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In Intonation I I showed how the Harmonic Series implies the 12 tones of our chromatic scale, as well as the discrepancies in the distance between these tones which lead to discrepancies in intonation. Intonation II described the main temperaments and their corresponding musical periods. In Intonation III, I hope I made the case for equal temperament as the best compromise for modern music. In this article I'd like to show how all of this applies to the guitar.
The Equal Tempered Fretboard
As I mentioned in Intonation III, the spacing of the frets on the guitar fretboard is Equal Tempered. Mathematically this means that each successive fret is closer to the bridge by a factor of the 12th root of 2; that is, the number which when multiplied by itself 12 times equals 2. This isn't really all that weird - if there are 12 frets to the octave, and the pitch at the octave is twice that of the open string, the 12th root of two simply divides the octave into 12 logarithmically equal parts, satisfying the ear's logarithmic response to frequency. This explains why the frets get closer together the higher you go, while the pitch difference between each pair of frets is always one half-step.
But more importantly for fretted string instruments, Equal Temperament generates the same fret spacing for any string tuned to any pitch. This allows for straight fret slots which are parallel to the nut - something we're all accustomed to seeing. Any other temperament system would create some pretty strange-looking frets, since the spacing would vary depending on what interval of the scale occurred at a given fret and string. The frets would be "broken" or "staggered" across the fretboard, and a different placement would be required for each key! Such fretboards have been made in the past; one system I've seen used replaceable fretboards to allow the player to switch temperaments for different musical pieces.
While there may be a place for this sort of thing, the vast majority of guitarists simply want their regular old fretboards to play in tune. The good news is that this isn't asking too much since the frets of most guitars are placed accurately according to Equal Temperament. The bad news is that most guitars fail to achieve Equal Temperament due to incorrect saddle and nut placement. Let me emphasize this point: before we blame Equal Temperament for the intonation woes of guitars, let's be sure we've actually achieved Equal Temperament in the first place!
To do so, we must do two things: get the saddle and nut placement right, and tune the strings correctly. Saddle and nut placement is the luthier's responsibility, whether the luthier in question is the original builder of the guitar, a qualified repair person, or the owner of the guitar who does his or her own repairs. Tuning the strings is the player's responsibility, or in some professional situations, the guitar tech's. As I will describe below, there is more to these techniques than common knowledge would suggest. In other words, there's more to guitar intonation than adjusting the saddle, and there's more to tuning a guitar than 7th fret harmonics and sweet-sounding open-E chords.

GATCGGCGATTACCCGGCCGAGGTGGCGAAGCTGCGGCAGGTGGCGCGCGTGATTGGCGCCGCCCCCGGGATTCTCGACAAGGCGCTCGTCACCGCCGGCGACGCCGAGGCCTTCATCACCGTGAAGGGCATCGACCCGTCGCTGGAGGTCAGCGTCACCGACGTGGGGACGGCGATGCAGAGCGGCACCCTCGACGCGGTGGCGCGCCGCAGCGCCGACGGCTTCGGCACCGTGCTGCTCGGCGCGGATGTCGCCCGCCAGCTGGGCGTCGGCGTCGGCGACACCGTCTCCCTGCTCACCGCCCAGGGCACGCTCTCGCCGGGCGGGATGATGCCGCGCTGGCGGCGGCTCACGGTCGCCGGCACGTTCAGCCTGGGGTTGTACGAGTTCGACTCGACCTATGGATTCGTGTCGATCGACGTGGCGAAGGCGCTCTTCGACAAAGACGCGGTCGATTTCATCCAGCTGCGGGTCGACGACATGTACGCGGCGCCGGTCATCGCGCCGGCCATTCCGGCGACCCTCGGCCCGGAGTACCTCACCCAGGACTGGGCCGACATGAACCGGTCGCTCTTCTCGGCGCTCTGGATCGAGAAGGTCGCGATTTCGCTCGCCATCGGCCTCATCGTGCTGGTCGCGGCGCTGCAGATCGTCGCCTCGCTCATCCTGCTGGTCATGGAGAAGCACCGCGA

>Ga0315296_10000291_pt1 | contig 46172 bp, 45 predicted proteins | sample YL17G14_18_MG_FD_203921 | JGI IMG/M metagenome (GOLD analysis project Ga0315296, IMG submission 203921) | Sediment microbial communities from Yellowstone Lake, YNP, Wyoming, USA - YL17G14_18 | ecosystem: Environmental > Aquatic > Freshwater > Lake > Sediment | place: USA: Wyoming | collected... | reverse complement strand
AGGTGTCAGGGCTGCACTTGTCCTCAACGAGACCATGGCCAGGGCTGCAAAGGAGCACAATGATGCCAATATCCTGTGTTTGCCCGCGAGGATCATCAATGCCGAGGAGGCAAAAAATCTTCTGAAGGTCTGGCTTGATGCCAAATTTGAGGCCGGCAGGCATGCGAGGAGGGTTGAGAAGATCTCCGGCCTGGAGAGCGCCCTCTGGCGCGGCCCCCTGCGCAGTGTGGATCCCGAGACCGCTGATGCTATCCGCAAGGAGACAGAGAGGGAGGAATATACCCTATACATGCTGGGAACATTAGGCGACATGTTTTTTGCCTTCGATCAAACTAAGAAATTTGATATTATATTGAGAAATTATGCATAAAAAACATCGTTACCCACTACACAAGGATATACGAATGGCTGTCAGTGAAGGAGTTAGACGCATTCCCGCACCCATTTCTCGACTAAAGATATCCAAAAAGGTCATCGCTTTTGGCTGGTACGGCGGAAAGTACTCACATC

First, a quick review of standard intonation technique. The guitar's bridge is placed on the top such that the 12th fret is at the midpoint of the strings. This makes the pitch at the 12th fret one octave above that of the open string, or twice the frequency. The nut is placed at the "zero fret" position, and fret positions are calculated from it using the 12th root of 2 formula. Fretting the string shortens its length by some multiple of the 12th root of 2, according to which fret is used, yielding a pitch which is an Equal Tempered interval above the open string's pitch. The theoretical position of the saddle in the bridge is exactly twice as far from the nut as the 12th fret.
I say "theoretical" because the act of fretting the string bends its pitch sharp, to a degree determined by the gauge and material of the string, action height, scale length and open-string pitch. To compensate for this sharpening, the saddle is moved away from the nut, which lengthens the string to make it sound flatter. Since so many factors affect how sharp the string goes when fretted, there is no standard amount of compensation which works for every guitar. To play in tune, every guitar needs its saddle position fine-tuned for the strings and tuning to be used. On most electric guitars, this is accomplished with individual screw-adjustable saddles, while on most acoustic guitars the bone saddle must be shaped to set the point of string termination within the saddle's width. Either way, the length of each string is adjusted to compensate for the sharpening of its pitch when fretted.
Intonate the Nut?
OK, that's how we've all been taught to intonate guitars. But does it really do the job? Consider the nut, or open-string pitches. We compensate for the sharpening of pitch due to stretching the strings down to the frets by adding saddle compensation. Well, it's the same story at the nut: the higher the nut action, the more compensation is needed. What do I mean by nut action? If you imagine the plane of the frets (assuming for a moment that there is no "relief", a perfectly flat fretboard) running from the last fret to the first, and then extending to the nut, the bottom of each nut slot relative to that plane determines nut action. If the nut slot is cut so it exactly meets the plane of the frets, there is effectively zero nut action. If the slot is cut deeper than that, the open string will certainly buzz on the first fret - time for a new nut. But if the slot is cut more shallowly, so it comes short of the plane of the frets, that distance is what I refer to as nut action. And the shallower the slot, the higher the nut action, the sharper the string goes, and the more nut compensation is needed.